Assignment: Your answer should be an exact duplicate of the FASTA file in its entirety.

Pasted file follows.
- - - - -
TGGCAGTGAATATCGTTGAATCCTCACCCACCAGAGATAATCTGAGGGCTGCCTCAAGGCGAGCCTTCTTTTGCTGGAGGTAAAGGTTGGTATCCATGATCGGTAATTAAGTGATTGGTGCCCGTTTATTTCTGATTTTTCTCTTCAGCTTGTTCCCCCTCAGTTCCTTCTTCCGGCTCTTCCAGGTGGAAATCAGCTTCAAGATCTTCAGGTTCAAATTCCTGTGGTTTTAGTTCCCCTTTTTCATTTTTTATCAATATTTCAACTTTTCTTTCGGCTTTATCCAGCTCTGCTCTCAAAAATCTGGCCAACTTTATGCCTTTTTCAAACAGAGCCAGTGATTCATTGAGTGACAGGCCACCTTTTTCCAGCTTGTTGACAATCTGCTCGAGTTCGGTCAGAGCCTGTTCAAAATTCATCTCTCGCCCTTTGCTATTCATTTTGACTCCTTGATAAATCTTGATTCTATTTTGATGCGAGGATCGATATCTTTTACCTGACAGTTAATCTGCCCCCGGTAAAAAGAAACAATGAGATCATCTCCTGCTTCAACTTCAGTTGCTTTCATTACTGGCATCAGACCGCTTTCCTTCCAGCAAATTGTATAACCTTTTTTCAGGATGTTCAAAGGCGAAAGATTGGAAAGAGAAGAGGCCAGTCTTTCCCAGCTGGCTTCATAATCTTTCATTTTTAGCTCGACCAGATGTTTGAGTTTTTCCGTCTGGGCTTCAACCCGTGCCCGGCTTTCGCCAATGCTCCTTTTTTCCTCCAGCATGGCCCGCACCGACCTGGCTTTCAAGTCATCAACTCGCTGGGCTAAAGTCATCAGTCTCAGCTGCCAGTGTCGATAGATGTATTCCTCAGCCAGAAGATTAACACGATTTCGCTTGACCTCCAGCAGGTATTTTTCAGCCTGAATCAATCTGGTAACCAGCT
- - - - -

TGGCAGTGAATATCGTTGAATCCTCACCCACCAGAGATAATCTGAGGGCTGCCTCAAGGCGAGCCTTCTTTTGCTGGAGGTAAAGGTTGGTATCCATGATCGGTAATTAAGTGATTGGTGCCCGTTTATTTCTGATTTTTCTCTTCAGCTTGTTCCCCCTCAGTTCCTTCTTCCGGCTCTTCCAGGTGGAAATCAGCTTCAAGATCTTCAGGTTCAAATTCCTGTGGTTTTAGTTCCCCTTTTTCATTTTTTATCAATATTTCAACTTTTCTTTCGGCTTTATCCAGCTCTGCTCTCAAAAATCTGGCCAACTTTATGCCTTTTTCAAACAGAGCCAGTGATTCATTGAGTGACAGGCCACCTTTTTCCAGCTTGTTGACAATCTGCTCGAGTTCGGTCAGAGCCTGTTCAAAATTCATCTCTCGCCCTTTGCTATTCATTTTGACTCCTTGATAAATCTTGATTCTATTTTGATGCGAGGATCGATATCTTTTACCTGACAGTTAATCTGCCCCCGGTAAAAAGAAACAATGAGATCATCTCCTGCTTCAACTTCAGTTGCTTTCATTACTGGCATCAGACCGCTTTCCTTCCAGCAAATTGTATAACCTTTTTTCAGGATGTTCAAAGGCGAAAGATTGGAAAGAGAAGAGGCCAGTCTTTCCCAGCTGGCTTCATAATCTTTCATTTTTAGCTCGACCAGATGTTTGAGTTTTTCCGTCTGGGCTTCAACCCGTGCCCGGCTTTCGCCAATGCTCCTTTTTTCCTCCAGCATGGCCCGCACCGACCTGGCTTTCAAGTCATCAACTCGCTGGGCTAAAGTCATCAGTCTCAGCTGCCAGTGTCGATAGATGTATTCCTCAGCCAGAAGATTAACACGATTTCGCTTGACCTCCAGCAGGTATTTTTCAGCCTGAATCAATCTGGTAACCAGCT